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Two Robots Added To Assist With Knee Joints Additional Robots To Assist With Knee Joint Replacements

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Joint replacement surgeons at Hoag Orthopedic Institute (HOI), which performs the most hip and knee joint replacement surgeries in the Western U.S., have added two additional knee-assist robots at Hoag Orthopedic Institute ambulatory surgical centers in Orange and Mission Viejo, Calif., to assist them in certain knee joint replacement surgeries. HOI now counts four knee-assist robots among its facilities and is evaluating the technology for additional units, including another robot for a planned surgery center in Aliso Viejo later this year.

HOI’s surgery center in Mission Viejo, California Specialty Surgery Center, performed it first knee-assisted surgery in early summer with the aid of a Zimmer ROSA® Knee System. According to Stephen Gardner, MD, a robotic surgery specialist at the center, the system utilizes patient-specific alignment which helps facilitate a move to more outpatient total knee surgery.

“Patient-specific alignment uses real-time information that allows us to build a 3D virtual model of the knee in real time, then super impose the implant on the computer to determine alignment and balance before we put the implant in during surgery,” says Dr. Gardner. “The robot allows us to duplicate exactly what we planned on the computer in the patient which typically leads to good early range of motion and quicker recovery.”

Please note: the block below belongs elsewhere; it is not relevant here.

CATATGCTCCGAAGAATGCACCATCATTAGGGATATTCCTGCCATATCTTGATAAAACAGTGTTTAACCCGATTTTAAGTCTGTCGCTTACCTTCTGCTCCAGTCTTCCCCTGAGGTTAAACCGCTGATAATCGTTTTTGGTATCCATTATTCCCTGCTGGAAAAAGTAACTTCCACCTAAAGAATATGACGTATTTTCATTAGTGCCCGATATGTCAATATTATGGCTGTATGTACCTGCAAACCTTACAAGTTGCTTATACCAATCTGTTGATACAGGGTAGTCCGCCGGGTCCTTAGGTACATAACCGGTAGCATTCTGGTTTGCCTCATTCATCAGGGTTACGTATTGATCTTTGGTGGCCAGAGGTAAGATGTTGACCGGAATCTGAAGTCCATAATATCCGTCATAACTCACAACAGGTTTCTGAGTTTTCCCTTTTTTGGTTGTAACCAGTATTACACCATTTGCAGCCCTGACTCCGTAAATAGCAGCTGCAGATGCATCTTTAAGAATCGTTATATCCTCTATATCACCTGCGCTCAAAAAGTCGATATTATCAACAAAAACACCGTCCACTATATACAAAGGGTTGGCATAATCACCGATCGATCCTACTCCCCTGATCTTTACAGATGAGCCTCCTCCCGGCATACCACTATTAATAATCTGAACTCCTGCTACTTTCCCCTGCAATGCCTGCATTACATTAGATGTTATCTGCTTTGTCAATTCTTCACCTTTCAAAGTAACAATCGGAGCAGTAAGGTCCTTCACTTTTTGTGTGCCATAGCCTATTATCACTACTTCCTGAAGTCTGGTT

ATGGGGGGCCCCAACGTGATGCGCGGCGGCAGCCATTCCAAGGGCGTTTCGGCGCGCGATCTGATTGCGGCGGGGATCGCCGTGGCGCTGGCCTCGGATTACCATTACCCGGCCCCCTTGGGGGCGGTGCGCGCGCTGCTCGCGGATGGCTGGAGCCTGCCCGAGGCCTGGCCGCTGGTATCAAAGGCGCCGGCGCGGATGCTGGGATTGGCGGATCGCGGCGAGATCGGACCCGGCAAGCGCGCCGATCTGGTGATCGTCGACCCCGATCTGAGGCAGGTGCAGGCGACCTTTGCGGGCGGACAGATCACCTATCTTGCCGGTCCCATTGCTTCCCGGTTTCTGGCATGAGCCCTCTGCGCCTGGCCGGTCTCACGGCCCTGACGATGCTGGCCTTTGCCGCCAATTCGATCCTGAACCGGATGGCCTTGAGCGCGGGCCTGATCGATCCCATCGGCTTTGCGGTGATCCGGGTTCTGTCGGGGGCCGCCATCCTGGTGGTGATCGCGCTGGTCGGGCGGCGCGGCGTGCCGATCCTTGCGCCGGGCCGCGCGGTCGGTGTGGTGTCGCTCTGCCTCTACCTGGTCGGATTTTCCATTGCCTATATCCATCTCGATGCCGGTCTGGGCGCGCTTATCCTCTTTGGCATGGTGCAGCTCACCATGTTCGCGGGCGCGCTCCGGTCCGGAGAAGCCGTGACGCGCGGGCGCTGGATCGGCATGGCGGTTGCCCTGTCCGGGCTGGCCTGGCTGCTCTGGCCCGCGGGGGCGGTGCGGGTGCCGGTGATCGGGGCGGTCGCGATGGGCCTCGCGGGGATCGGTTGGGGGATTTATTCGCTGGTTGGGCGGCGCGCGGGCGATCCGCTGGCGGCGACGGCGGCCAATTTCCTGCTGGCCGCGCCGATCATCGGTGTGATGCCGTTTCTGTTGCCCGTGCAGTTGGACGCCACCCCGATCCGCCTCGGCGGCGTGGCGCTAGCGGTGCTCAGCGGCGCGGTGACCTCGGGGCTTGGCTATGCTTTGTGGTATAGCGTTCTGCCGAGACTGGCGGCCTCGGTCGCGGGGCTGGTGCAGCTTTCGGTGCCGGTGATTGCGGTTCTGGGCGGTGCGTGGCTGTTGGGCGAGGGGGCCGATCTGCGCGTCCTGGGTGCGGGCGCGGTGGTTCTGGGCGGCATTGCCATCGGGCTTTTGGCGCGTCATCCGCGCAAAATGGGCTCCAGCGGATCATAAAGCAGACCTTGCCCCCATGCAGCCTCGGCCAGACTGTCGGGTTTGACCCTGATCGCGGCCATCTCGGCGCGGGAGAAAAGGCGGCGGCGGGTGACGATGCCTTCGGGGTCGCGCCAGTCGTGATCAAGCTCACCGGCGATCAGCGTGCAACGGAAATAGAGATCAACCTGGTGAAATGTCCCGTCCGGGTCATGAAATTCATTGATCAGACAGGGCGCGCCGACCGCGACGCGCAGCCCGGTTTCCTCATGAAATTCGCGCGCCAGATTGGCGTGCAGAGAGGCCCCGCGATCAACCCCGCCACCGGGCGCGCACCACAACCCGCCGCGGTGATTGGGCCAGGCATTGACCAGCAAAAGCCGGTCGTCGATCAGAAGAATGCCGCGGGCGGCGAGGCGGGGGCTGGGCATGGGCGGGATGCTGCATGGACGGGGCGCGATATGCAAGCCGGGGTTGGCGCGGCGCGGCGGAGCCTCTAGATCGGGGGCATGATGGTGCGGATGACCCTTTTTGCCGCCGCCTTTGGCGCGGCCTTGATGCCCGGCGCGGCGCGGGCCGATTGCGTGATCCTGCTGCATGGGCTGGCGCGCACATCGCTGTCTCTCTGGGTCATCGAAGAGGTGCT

The second new robot, a Corin OMNIBiotics knee-assist surgical system, is in HOI Surgical Center - Orange. The robot helps lessen trauma to the soft tissues resulting in reduced local inflammatory responses, postoperative pain, and functional recovery time.

“Robots in general don’t make a surgeon better, but the next generation robotic devices have the potential to augment a good surgeon’s skill,” said Nader Nassif, M.D., HOI Division Chief of Joint Replacement. “They’re compact, easy to use and can help assist a surgeon with more precision during surgery.”

Dr. Nassif, one of the first surgeons to use the robotic medical device for knee replacement surgery, cautioned that not every knee replacement patient is a candidate for robotic assisted surgery. Each patient’s knee is different. Some demand a more complex surgery and those are typically performed without a robot to allow for surgeons to use their skills and experience to optimize the result.